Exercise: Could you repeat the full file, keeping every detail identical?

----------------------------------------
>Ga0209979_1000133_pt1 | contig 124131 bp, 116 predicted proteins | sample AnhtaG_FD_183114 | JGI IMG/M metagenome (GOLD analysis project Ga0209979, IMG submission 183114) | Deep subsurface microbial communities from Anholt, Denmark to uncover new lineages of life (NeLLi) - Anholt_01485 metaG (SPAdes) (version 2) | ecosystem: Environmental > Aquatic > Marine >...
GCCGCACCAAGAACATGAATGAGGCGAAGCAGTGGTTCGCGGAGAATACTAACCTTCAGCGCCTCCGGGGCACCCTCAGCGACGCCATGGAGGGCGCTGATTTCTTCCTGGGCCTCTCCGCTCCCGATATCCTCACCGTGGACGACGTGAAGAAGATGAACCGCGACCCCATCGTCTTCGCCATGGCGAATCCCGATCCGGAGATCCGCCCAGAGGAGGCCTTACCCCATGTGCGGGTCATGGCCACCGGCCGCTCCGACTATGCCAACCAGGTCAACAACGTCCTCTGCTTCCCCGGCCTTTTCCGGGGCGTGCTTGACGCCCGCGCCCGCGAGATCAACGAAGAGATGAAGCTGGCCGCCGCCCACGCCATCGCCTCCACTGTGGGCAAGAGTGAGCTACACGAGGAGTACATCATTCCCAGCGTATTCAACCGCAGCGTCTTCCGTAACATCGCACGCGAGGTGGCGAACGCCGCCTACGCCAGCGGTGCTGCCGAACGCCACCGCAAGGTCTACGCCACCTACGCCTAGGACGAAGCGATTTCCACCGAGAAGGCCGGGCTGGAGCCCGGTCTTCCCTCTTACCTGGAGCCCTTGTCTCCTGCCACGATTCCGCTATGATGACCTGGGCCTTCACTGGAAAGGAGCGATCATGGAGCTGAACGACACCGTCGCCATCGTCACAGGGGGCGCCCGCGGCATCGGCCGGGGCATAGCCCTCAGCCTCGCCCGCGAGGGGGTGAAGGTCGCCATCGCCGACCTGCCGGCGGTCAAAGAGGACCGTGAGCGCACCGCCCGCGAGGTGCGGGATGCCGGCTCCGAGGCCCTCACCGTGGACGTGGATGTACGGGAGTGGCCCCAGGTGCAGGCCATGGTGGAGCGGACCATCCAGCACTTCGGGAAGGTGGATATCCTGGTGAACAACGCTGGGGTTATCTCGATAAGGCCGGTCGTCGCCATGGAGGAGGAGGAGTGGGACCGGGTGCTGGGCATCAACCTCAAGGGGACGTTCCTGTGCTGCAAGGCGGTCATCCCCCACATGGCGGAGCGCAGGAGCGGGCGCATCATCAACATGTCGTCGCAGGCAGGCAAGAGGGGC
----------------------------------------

>Ga0209979_1000133_pt1 | contig 124131 bp, 116 predicted proteins | sample AnhtaG_FD_183114 | JGI IMG/M metagenome (GOLD analysis project Ga0209979, IMG submission 183114) | Deep subsurface microbial communities from Anholt, Denmark to uncover new lineages of life (NeLLi) - Anholt_01485 metaG (SPAdes) (version 2) | ecosystem: Environmental > Aquatic > Marine >...
GCCGCACCAAGAACATGAATGAGGCGAAGCAGTGGTTCGCGGAGAATACTAACCTTCAGCGCCTCCGGGGCACCCTCAGCGACGCCATGGAGGGCGCTGATTTCTTCCTGGGCCTCTCCGCTCCCGATATCCTCACCGTGGACGACGTGAAGAAGATGAACCGCGACCCCATCGTCTTCGCCATGGCGAATCCCGATCCGGAGATCCGCCCAGAGGAGGCCTTACCCCATGTGCGGGTCATGGCCACCGGCCGCTCCGACTATGCCAACCAGGTCAACAACGTCCTCTGCTTCCCCGGCCTTTTCCGGGGCGTGCTTGACGCCCGCGCCCGCGAGATCAACGAAGAGATGAAGCTGGCCGCCGCCCACGCCATCGCCTCCACTGTGGGCAAGAGTGAGCTACACGAGGAGTACATCATTCCCAGCGTATTCAACCGCAGCGTCTTCCGTAACATCGCACGCGAGGTGGCGAACGCCGCCTACGCCAGCGGTGCTGCCGAACGCCACCGCAAGGTCTACGCCACCTACGCCTAGGACGAAGCGATTTCCACCGAGAAGGCCGGGCTGGAGCCCGGTCTTCCCTCTTACCTGGAGCCCTTGTCTCCTGCCACGATTCCGCTATGATGACCTGGGCCTTCACTGGAAAGGAGCGATCATGGAGCTGAACGACACCGTCGCCATCGTCACAGGGGGCGCCCGCGGCATCGGCCGGGGCATAGCCCTCAGCCTCGCCCGCGAGGGGGTGAAGGTCGCCATCGCCGACCTGCCGGCGGTCAAAGAGGACCGTGAGCGCACCGCCCGCGAGGTGCGGGATGCCGGCTCCGAGGCCCTCACCGTGGACGTGGATGTACGGGAGTGGCCCCAGGTGCAGGCCATGGTGGAGCGGACCATCCAGCACTTCGGGAAGGTGGATATCCTGGTGAACAACGCTGGGGTTATCTCGATAAGGCCGGTCGTCGCCATGGAGGAGGAGGAGTGGGACCGGGTGCTGGGCATCAACCTCAAGGGGACGTTCCTGTGCTGCAAGGCGGTCATCCCCCACATGGCGGAGCGCAGGAGCGGGCGCATCATCAACATGTCGTCGCAGGCAGGCAAGAGGGGC